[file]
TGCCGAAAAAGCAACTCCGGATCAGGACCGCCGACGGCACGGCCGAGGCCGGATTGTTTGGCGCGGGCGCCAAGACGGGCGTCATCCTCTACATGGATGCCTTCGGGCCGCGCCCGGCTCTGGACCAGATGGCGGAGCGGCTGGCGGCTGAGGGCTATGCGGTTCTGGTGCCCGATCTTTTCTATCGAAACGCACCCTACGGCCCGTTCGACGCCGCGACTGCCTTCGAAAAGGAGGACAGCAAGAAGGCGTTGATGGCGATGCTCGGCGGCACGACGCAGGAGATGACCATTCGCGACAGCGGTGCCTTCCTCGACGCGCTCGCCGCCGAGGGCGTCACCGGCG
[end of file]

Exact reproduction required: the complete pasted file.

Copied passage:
TGCCGAAAAAGCAACTCCGGATCAGGACCGCCGACGGCACGGCCGAGGCCGGATTGTTTGGCGCGGGCGCCAAGACGGGCGTCATCCTCTACATGGATGCCTTCGGGCCGCGCCCGGCTCTGGACCAGATGGCGGAGCGGCTGGCGGCTGAGGGCTATGCGGTTCTGGTGCCCGATCTTTTCTATCGAAACGCACCCTACGGCCCGTTCGACGCCGCGACTGCCTTCGAAAAGGAGGACAGCAAGAAGGCGTTGATGGCGATGCTCGGCGGCACGACGCAGGAGATGACCATTCGCGACAGCGGTGCCTTCCTCGACGCGCTCGCCGCCGAGGGCGTCACCGGCG